From the standpoint of public relations and the information sender, in a situation where the external environment changes by the moment and the needs and issues of the recipient are diversified, it is very difficult to determine the concerns of information recipients and what they want. Under such circumstances, what senders should focus on is to clarify which theme in which phase they want to talk about, not only from the perspective of planning but also in terms of the content to be sent. If enough consideration is not given to this, recipients and senders will not be able to determine the topic they want to read and the intent of the message they want to send.”
The direction of public relations after the corona crisis
From the viewpoint of information recipients, it is difficult to know what kind of media or articles they should look out for to obtain necessary information on coronavirus. In order to survive in this time of stress, information should be prioritized more clearly than ever before, and we should derive expert opinions on information. The sender must change as the reader changes. How will information dissemination change in the future?
Hibiya: “The dissemination of superficial information will no longer work. Needless to say, with the coronavirus crisis, the sensitivity of recipients to ‘unnecessary urgencies’ has increased. Regardless of whether it is business-to-business or business-to-consumer, the future is unclear. As risks and uncertainties increase, everyone is cautious about the selection of information, so conventional instantaneous, sentimental, and large-volume communication will be less likely to function.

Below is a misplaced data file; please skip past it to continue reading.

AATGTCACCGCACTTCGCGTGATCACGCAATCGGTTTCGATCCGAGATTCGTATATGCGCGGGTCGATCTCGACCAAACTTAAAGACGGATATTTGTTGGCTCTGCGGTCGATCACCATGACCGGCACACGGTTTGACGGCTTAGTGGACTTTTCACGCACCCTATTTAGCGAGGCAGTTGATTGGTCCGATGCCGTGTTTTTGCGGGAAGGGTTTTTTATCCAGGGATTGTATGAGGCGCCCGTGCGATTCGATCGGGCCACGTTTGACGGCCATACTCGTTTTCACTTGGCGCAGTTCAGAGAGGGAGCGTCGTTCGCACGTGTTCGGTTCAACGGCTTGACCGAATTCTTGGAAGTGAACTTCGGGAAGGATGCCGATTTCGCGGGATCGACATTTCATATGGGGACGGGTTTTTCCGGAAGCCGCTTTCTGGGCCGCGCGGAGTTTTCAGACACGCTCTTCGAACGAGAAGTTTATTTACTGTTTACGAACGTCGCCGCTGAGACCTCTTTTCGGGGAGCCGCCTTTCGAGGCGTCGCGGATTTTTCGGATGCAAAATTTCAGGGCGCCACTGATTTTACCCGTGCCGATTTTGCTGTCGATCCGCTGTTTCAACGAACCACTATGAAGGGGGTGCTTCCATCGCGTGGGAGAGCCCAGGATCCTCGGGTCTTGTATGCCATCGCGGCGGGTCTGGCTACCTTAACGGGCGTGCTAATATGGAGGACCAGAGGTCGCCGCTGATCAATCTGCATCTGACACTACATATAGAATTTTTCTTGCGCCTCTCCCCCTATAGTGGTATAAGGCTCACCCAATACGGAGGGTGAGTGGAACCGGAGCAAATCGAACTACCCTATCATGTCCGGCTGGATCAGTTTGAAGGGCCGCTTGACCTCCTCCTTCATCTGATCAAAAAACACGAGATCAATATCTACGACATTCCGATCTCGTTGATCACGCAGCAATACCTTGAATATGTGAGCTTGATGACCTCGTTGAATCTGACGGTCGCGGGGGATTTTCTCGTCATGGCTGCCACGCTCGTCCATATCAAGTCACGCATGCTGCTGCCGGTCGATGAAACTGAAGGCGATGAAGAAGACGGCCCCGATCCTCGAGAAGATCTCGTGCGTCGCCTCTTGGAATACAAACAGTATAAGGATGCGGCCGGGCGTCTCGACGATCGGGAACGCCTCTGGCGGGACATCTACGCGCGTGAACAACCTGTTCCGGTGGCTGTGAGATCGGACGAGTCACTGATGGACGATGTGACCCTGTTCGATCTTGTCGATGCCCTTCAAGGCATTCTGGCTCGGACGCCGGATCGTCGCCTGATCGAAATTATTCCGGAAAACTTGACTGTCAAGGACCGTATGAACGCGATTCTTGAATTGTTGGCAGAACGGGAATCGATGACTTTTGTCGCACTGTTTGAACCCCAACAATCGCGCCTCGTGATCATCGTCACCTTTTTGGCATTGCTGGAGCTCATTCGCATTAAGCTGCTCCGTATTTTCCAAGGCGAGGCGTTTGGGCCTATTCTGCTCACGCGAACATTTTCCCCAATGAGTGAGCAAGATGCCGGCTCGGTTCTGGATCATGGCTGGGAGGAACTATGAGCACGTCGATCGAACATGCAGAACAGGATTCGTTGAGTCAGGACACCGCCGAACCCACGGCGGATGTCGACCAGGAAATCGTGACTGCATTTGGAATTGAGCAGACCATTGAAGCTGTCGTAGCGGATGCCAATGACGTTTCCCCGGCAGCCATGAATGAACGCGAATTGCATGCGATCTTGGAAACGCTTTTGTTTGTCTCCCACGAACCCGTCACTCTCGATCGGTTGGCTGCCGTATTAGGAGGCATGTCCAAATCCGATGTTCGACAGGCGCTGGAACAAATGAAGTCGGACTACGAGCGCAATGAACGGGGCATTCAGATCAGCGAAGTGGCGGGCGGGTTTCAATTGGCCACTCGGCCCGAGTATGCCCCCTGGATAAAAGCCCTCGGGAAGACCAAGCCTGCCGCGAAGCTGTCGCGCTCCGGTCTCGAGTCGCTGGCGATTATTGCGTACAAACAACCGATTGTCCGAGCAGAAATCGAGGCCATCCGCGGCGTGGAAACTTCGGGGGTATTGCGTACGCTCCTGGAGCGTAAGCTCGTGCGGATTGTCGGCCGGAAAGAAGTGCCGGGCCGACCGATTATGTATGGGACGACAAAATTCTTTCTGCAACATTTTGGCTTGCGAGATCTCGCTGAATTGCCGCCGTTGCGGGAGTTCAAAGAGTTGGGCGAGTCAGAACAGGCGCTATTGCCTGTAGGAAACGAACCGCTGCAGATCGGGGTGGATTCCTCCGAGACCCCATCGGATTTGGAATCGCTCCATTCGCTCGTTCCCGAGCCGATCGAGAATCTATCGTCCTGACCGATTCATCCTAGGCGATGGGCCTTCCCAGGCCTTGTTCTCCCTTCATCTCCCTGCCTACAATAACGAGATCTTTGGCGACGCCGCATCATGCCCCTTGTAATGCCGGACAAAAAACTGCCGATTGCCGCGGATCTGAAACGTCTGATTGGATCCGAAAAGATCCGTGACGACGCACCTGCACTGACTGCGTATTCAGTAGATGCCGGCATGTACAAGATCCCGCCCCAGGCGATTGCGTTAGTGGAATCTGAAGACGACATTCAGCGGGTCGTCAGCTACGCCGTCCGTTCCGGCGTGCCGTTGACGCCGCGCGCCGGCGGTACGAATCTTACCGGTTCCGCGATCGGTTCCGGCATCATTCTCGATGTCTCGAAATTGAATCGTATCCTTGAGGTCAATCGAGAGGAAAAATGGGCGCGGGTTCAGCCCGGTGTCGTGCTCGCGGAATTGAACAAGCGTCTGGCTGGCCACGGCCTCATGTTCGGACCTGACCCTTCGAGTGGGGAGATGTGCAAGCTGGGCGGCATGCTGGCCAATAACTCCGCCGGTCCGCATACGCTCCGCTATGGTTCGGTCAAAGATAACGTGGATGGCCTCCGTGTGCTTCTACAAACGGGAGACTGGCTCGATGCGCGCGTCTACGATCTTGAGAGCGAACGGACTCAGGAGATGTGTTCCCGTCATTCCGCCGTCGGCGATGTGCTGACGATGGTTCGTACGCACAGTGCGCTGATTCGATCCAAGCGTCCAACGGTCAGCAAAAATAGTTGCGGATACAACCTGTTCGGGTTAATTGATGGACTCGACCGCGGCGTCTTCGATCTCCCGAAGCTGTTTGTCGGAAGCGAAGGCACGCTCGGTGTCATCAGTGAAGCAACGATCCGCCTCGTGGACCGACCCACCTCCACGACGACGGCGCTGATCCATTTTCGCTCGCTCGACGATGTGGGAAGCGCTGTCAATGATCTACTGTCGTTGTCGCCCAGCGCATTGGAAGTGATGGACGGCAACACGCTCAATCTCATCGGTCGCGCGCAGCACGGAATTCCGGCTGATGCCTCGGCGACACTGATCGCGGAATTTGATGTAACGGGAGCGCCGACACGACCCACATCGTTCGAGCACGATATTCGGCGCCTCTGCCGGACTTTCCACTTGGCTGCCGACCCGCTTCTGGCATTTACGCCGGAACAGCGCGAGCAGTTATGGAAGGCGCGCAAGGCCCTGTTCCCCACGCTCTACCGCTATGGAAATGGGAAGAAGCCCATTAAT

In addition, in a rapidly changing social situation, public relations [PR] in a broad sense is increasingly needed. In the concept of PR, which literally means ‘building relationships with society,’ it is important to work with all segments, such as customers, employees, partner companies, industry groups, and regulatory agencies. The inputs may be biased if an individual or a single organization owns the information-gathering antennas. It will be easier to grasp the situation and make predictions by gaining knowledge and trends through connections with various fields. One of way of achieving this is open innovation and hiring unique human resources as outside directors. In any case, when sticking to a specific industry or organization, it won’t be possible to keep up with the major trends in the world, and the era of being left behind when a rule change occurs will accelerate.”
Being fair and having a medium- to long-term vision are the premises for building good relationships with such stakeholders. Based on these premises, the idea of “doing for someone (in a wide sense)” will be born, which aims toward the public nature and utility that contribute to industries, business circles as a whole, the country, and the world beyond the pursuit of profits and frameworks of any one individual or company.